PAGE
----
2020 Toyota Corolla vs. 2019 Honda Civic

Detailed Review, Specifications & Comparison

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Safety

The Corolla has standard Whiplash Injury Lessening Seats, which use a specially designed seat to protect the driver and front passenger from whiplash. During a rear-end collision, the Whiplash Injury Lessening Seats system allows the backrest to travel backwards to cushion the occupants and the headrests move forward to prevent neck and spine injuries. The Civic doesn’t offer a whiplash protection system.

The Corolla has a standard Secondary Collision Brake, which automatically applies the brakes in the event of a crash to help prevent secondary collisions and prevent further injuries. The Civic doesn’t offer a post collision braking system: in the event of a collision that triggers the airbags, more collisions are possible without the protection of airbags that may have already deployed.

The Corolla’s driver alert monitor detects an inattentive driver then sounds a warning and suggests a break. According to the NHTSA, drivers who fall asleep cause about 100,000 crashes and 1500 deaths a year. The Civic doesn’t offer a driver alert monitor.

Both the Corolla and the Civic have standard driver and passenger frontal airbags, front side-impact airbags, side-impact head airbags, front seatbelt pretensioners, front wheel drive, plastic fuel tanks, four-wheel antilock brakes, traction control, electronic stability systems to prevent skidding, crash mitigating brakes, daytime running lights, lane departure warning systems, rearview cameras and available blind spot warning systems.

Warranty

Toyota pays for scheduled maintenance on the Corolla for 2 years and 25000 miles. Toyota will pay for oil changes, lubrication and any other required maintenance. Honda doesn’t pay scheduled maintenance for the Civic.

There are over 18 percent more Toyota dealers than there are Honda dealers, which makes it easier should you ever need service under the Corolla’s warranty.

Reliability

J.D. Power and Associates rated the Corolla first among compact cars in their 2018 Initial Quality Study. The Civic isn’t in the top three.

J.D. Power and Associates’ 2018 Initial Quality Study of new car owners surveyed provide the statistics that show that Toyota vehicles are better in initial quality than Honda vehicles. J.D. Power ranks Toyota 17th in initial quality. With 6 more problems per 100 vehicles, Honda is ranked 23rd.

J.D. Power and Associates’ 2019 survey of the owners of three-year-old vehicles provides the long-term dependability statistics that show that Toyota vehicles are more reliable than Honda vehicles. J.D. Power ranks Toyota second in reliability, above the industry average. With 38 more problems per 100 vehicles, Honda is ranked 16th.

From surveys of all its subscribers, Consumer Reports’ December 2018 Auto Issue reports that Toyota vehicles are more reliable than Honda vehicles. Consumer Reports ranks Toyota second in reliability. Honda is ranked 15th.

Fuel Economy and Range

On the EPA test cycle the Corolla gets better fuel mileage than the Civic Sedan:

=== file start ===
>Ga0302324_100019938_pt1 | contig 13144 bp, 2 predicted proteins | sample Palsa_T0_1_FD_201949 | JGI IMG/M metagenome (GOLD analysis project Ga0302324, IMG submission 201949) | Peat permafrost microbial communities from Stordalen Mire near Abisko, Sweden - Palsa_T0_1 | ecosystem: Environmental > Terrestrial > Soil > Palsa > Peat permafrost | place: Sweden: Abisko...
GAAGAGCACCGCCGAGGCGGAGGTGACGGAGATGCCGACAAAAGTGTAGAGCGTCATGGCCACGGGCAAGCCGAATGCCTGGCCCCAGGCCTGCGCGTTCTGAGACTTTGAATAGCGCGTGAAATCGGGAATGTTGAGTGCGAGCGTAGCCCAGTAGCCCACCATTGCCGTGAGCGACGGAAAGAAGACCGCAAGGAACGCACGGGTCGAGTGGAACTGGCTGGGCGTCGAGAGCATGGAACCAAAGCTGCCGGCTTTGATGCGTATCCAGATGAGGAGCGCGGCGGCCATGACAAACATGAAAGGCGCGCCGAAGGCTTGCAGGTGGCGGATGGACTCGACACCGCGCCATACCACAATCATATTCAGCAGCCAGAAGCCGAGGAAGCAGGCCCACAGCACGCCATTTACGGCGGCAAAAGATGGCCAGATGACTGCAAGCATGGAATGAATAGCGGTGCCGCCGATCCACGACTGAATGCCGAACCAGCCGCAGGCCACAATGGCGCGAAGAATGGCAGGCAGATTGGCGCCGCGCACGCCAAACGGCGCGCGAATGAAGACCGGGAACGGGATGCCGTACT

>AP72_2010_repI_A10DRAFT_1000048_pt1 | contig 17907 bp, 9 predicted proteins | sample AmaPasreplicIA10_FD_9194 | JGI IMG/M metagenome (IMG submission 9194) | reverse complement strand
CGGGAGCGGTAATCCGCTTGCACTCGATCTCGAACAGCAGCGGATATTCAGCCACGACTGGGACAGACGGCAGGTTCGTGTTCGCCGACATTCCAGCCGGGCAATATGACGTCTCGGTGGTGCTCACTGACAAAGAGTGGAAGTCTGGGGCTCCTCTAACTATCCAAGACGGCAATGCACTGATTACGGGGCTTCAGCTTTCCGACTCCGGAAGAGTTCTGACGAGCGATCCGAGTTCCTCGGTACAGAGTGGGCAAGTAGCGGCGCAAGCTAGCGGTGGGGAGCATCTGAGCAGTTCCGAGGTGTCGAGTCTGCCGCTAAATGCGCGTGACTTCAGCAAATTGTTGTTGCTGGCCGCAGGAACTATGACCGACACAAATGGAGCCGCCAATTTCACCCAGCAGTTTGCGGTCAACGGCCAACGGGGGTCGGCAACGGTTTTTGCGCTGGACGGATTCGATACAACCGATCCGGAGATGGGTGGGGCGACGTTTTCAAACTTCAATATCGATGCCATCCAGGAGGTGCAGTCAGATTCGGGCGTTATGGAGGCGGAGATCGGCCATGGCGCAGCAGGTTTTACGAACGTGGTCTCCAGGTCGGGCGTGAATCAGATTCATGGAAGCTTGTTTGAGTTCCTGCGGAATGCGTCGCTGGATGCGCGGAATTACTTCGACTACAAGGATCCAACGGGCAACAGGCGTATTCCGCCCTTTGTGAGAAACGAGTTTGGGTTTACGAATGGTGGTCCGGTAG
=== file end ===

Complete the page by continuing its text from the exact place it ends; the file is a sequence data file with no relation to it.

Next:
MPG

Corolla

 

Manual

SE 2.0 DOHC 4 cyl.

29 city/36 hwy

 

Auto

1.8 DOHC 4 cyl.

30 city/38 hwy

 

 

SE 2.0 DOHC 4 cyl.

31 city/40 hwy

 

 

XSE 2.0 DOHC 4 cyl.

31 city/38 hwy

Civic Sedan

 

Manual

2.0 DOHC 4 cyl.

25 city/36 hwy

 

Auto

2.0 DOHC 4 cyl.

30 city/38 hwy

 

 

Sport 2.0 DOHC 4 cyl.

29 city/37 hwy

To lower fuel costs and make buying fuel easier, the Toyota Corolla uses regular unleaded gasoline. The Civic Hatchback Sport requires premium for maximum efficiency, which can cost 20 to 55 cents more per gallon.

Transmission

The Toyota Corolla comes standard with an automatic transmission, for driver comfort, especially in the city. Automatic costs extra on the Civic.

The Toyota Corolla has a downshift rev synchronizer that automatically raises engine speed to make downshifts perfectly smooth. This keeps the car from lurching during downshifts, preventing loss of control during cornering. The Civic doesn’t offer a downshift rev synchronizer.

Suspension and Handling

For better maneuverability, the Corolla’s turning circle is 1.3 feet tighter than the Civic LX/EX’s (34.1 feet vs. 35.4 feet). The Corolla’s turning circle is 3.7 feet tighter than the Civic Sport Hatchback’s (34.1 feet vs. 37.8 feet).

Cargo Capacity

A low lift-over trunk design makes loading and unloading the Corolla easier. The Corolla’s trunk lift-over height is 25.5 inches, while the Civic Sedan’s liftover is 26.8 inches.

The Corolla’s standard folding rear seats are split to accommodate bulky cargo. The Civic LX Sedan’s standard single piece folding rear seat is not as flexible; long cargo and a passenger can’t share the rear seat.

Ergonomics

The power windows standard on both the Corolla and the Civic have locks to prevent small children from operating them. When the lock on the Corolla is engaged the driver can still operate all of the windows, for instance to close one opened by a child. The Civic prevents the driver from operating the other windows just as it does the other passengers.

The Corolla’s front and rear power windows all open or close fully with one touch of the switches, making it more convenient at drive-up windows and toll booths, or when talking with someone outside the car. The Civic’s rear power window switches have to be held the entire time to open or close them fully.

To help drivers see further while navigating curves, the Corolla XLE/XSE offers optional adaptive headlights to illuminate around corners automatically by reading vehicle speed and steering wheel angle. The Civic doesn’t offer cornering lights.

© 1991-2018 Advanta-STAR Automotive Research. All rights reserved.

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